Factors Affecting the Formation of Hydrogen Sulfide and Acetic Acid

The formation of hydrogen sulfide during fermentation was followed by direct headspace sampling and quantification by gas chromatography with flame photometric detection. The formation of acetic acid was followed in the same fermentations but by sampling and capillary electrophoresis. Juice samples were analyzed for individual amino acids and correlations between these values, calculated free amino nitrogen (FAN) content and the formation of acetic acid and hydrogen sulfide were performed. The formation of acetic acid was very low (mean-0.09 mg/L, sd = 0.10 mg/L.) and could not be correlated with any of the compositional factors. The formation of hydrogen sulfide was variable (mean = 37 ug/L of juice, sd = 64 ug/L), ranging from none to 300 ug/L. The effect of yeast strain showed a wide variation in a single juice (mean = 226 ug/L, sd = 128 ug/L) with the cultures of Fermevin, Prisse du Mousse, Premier Cuvee being below the mean and those of Montrachet, Pasteur Champagne, Enoferm ICV-D46 and Lavin 7IB being above the mean. In the temperature series, the production of hydrogen sulfide increased from 68 ug/L at 15°C to 164 ug/L at 30°C and then fell to 56 ug/L at 35°C. Statistical analysis (principal component analysis) found the formation of sulfide during fermentation to be positively correlated (CC=+0.56) with the FAN content and (CC=+0.61) with the total nitrogen content. With respect to individual amino acids, alanine (CC=+0.72), glutamine (CC=+0.71), gamma-amino butyric acid (CC+0.68), glycine (CC=+0.66) and methionine (CC=+0.63) were the most strongly correlated with sulfide formation. These results with California juices are contrary to the widely-held belief that sulfide production is caused by low levels of free amino nitrogen.

Factors Affecting Sugar Utilization and Fermentation Rates

In this grant year, the investigation of the genetic and environmental factors that influence fermentation rate was continued. A more detailed analysis of the effect of limitation of individual amino acids was conducted. This analysis revealed that yeast cells are particularly sensitive to lysine limitation, moderately sensitive to adenine and leucine levels, but fairly insensitive to tryptophan, histidine and uracil concentrations. The levels of an amino acid that support maximal growth rate seem to be lower than the concentrations required for maximal fermentation rate, for some but not all nitrogen sources. In addition to analysis of nitrogen levels and reduced fermentation rate, we also discovered that an imbalance of potassium to hydrogen ion concentration would lead to a stuck fermentation. Maximum fermentation rate is equivalent in low pH juices and in juice-like synthetic media of differing potassium ion concentrations. However, in low potassium juices stuck fermentations develop. Sugar transporters, the HXT proteins, are degraded under conditions leading to arrest of fermentation. Analysis of degradation of one of these transporters, the HXT2 protein, revealed dramatic instability. This protein is degraded rapidly upon cessation of growth and upon nutrient limitation. There are now 14 HXT genes known in Saccharomyces. Not all of these transporters is expressed during grape juice fermentation. We are still in the process of determining which ones are expressed under these conditions.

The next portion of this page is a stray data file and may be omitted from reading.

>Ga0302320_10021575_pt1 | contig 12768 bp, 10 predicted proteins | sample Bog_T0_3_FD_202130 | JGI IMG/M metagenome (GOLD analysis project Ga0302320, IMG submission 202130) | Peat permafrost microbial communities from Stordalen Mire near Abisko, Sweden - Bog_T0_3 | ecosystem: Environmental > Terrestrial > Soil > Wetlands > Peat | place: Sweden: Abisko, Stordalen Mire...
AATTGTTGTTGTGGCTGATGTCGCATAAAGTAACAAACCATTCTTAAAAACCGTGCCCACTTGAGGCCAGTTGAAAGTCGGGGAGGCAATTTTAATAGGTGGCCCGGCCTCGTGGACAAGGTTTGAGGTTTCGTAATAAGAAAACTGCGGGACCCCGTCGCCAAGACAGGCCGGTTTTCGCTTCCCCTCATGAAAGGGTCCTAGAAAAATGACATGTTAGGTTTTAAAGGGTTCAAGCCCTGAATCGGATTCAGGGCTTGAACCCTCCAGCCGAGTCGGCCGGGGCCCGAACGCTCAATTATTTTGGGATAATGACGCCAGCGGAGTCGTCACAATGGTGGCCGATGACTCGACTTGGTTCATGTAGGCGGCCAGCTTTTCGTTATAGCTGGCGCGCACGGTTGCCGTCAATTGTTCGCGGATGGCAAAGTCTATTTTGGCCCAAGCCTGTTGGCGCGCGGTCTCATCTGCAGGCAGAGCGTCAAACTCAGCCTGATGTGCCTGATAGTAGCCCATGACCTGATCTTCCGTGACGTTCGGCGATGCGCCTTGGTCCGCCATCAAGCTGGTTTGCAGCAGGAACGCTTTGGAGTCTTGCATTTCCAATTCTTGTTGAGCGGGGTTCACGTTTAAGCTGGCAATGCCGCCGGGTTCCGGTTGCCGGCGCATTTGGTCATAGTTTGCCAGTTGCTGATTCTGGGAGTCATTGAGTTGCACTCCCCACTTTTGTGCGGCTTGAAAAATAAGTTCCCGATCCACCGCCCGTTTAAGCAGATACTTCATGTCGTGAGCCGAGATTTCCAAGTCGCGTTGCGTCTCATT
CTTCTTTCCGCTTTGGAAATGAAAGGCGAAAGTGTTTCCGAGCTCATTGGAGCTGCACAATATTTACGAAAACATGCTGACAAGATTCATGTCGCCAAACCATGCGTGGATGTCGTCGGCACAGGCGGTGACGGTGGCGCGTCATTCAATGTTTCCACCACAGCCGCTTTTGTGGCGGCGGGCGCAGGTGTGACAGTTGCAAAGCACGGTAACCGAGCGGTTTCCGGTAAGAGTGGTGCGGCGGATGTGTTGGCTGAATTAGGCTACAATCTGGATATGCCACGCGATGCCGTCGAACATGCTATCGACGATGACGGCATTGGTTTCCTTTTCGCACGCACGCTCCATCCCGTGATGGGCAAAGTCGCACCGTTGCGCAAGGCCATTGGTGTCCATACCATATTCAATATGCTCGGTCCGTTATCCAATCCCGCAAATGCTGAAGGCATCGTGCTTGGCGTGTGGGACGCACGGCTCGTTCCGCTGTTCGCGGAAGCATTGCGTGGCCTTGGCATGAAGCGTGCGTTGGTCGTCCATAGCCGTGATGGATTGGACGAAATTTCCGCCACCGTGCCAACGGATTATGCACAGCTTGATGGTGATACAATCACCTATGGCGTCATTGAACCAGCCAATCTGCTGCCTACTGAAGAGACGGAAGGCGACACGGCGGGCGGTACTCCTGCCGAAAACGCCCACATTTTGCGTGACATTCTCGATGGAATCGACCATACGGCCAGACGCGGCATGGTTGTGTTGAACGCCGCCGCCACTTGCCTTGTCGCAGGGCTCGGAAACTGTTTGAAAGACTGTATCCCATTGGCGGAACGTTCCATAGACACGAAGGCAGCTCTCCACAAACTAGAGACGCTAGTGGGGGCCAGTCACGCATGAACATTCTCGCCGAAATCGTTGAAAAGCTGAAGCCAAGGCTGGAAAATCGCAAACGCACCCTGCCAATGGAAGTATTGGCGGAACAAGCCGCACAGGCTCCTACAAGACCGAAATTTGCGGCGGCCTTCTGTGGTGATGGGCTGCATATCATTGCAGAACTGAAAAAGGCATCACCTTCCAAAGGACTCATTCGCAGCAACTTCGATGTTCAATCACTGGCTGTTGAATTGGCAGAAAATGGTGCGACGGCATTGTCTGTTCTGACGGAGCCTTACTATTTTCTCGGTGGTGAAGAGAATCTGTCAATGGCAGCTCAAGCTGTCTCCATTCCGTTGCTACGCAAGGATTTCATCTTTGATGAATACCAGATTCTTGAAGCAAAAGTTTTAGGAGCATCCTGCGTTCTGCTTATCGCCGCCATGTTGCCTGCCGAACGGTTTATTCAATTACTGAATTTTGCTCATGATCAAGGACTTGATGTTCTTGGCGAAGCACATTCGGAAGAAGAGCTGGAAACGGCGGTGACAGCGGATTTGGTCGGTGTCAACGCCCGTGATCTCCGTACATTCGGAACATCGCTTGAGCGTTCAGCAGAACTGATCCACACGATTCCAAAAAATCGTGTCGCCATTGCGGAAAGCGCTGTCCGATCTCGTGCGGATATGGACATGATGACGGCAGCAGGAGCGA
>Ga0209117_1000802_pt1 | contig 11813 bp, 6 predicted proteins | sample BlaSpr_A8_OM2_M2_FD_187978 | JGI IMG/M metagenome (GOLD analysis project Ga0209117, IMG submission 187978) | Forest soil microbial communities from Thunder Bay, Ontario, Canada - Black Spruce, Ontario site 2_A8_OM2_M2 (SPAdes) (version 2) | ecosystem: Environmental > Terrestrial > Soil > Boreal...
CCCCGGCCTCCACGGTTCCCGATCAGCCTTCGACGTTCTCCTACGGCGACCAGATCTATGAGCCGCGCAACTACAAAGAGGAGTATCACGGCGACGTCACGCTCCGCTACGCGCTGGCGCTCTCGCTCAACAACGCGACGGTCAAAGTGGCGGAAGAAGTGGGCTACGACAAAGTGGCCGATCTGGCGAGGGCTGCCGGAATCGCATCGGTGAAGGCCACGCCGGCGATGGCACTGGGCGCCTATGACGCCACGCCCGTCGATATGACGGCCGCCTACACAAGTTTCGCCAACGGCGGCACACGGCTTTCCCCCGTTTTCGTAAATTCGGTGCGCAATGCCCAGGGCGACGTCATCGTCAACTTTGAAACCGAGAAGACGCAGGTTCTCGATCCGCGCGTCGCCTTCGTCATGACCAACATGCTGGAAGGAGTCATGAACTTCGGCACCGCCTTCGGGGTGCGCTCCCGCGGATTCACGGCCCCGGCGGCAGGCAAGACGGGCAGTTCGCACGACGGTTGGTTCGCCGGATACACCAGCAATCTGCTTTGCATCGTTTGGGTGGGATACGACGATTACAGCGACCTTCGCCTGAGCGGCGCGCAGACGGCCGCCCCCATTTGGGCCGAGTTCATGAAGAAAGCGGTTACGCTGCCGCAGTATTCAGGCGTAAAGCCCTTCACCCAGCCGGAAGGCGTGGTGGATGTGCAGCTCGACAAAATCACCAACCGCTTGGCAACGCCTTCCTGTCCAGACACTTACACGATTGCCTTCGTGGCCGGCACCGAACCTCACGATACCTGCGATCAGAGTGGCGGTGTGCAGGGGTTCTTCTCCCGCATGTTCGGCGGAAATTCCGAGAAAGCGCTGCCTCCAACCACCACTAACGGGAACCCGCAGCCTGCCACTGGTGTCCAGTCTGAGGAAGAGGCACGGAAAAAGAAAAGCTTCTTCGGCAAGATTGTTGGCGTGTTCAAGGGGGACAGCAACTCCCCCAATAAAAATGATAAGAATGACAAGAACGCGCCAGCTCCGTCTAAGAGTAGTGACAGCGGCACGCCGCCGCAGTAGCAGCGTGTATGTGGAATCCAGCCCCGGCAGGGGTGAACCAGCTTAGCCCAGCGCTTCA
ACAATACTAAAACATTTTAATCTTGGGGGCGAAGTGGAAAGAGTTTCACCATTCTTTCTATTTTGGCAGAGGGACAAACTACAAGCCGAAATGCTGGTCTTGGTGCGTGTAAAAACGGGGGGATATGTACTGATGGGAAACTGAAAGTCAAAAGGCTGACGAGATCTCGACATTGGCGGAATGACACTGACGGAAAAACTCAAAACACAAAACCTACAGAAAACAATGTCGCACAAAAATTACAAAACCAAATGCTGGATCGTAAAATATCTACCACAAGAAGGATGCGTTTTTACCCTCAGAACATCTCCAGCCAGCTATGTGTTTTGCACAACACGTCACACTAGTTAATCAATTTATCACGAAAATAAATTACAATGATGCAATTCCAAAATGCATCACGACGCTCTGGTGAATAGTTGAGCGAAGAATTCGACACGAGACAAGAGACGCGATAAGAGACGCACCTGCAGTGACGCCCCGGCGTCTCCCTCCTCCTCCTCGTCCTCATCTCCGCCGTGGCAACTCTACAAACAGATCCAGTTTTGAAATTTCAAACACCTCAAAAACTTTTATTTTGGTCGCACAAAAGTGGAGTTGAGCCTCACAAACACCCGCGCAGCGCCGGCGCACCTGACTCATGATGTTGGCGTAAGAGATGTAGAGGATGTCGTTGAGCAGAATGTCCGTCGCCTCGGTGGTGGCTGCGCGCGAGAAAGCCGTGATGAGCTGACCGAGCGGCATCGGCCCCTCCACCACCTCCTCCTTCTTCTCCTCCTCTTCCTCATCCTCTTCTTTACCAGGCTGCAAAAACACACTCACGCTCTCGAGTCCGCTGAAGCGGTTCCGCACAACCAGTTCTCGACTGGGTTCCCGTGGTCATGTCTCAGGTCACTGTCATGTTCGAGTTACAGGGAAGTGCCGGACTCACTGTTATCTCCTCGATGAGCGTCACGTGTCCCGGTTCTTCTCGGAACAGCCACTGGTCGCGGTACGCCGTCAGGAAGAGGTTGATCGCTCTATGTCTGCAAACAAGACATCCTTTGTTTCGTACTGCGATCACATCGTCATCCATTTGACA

Interactions between Commercial Wine Yeast and Malolactic Bacteria

Commercial yeast and lactic acid bacteria (LAB) starter cultures are commonly used to promote the alcoholic and malolactic fermentations (MLF) in winemaking. MLF is especially important in cool climate grape growing regions (e.g. New Zealand) where high acid wines are produced. MLF reduces acidity, as malic acid is decarboxylated to the weaker lactic acid. Wine yeast and LAB are not necessarily neutral in association and can interact in vinifications. For example, the yeast can cause inhibition or stimulation of the LAB which may result in delay or promotion of MLF. The aim of this research was to screen commercial yeast strains for their inhibitory or stimulatory action on wine LAB using an agar diffusion assay. Subsequently, observed interactions were confirmed in actual grape juice fermentations, and the timing and mechanism of inhibition/stimulation during a fermentation was investigated.

Factors Affecting Sugar Utilization and Rate of Fermentation

Many environmental and physiological factors influence fermentation performance of Saccharomyces. Nitrogen or oxygen limitation result in sluggish or stuck fermentations, albeit for different reasons. Other factors are also important and interactive. For example, a micronutrient (minerals or vitamins) limitation may exacerbate a nitrogen shortage. Often these interactive effects are not predictable from studies of the effect of the factor in isolation. Our goal is to go beyond empirical observations and studies of one variable in defined media to understanding the biochemical basis of the yeast response. Sugar transport is the site of action of factors affecting fermentation performance such as nitrogen or nutrient limitation, yeast strain, phase of growth, temperature and possibly pH. Transport of sugars in Saccharomyces is complex and a function of the activity of different transporter proteins working in concert. The timing and level of expression of these proteins can be manipulated. In this research program, we are manipulating the level of activity of individual transporters via mutation and over expression, and assessing the effect of that genetic change on ability to complete a grape juice fermentation. Our focus is on the regulation of sugar transport by nitrogen limitation so that eventually yeast strains can be engineered that will complete a fermentation regardless of the nitrogen signal.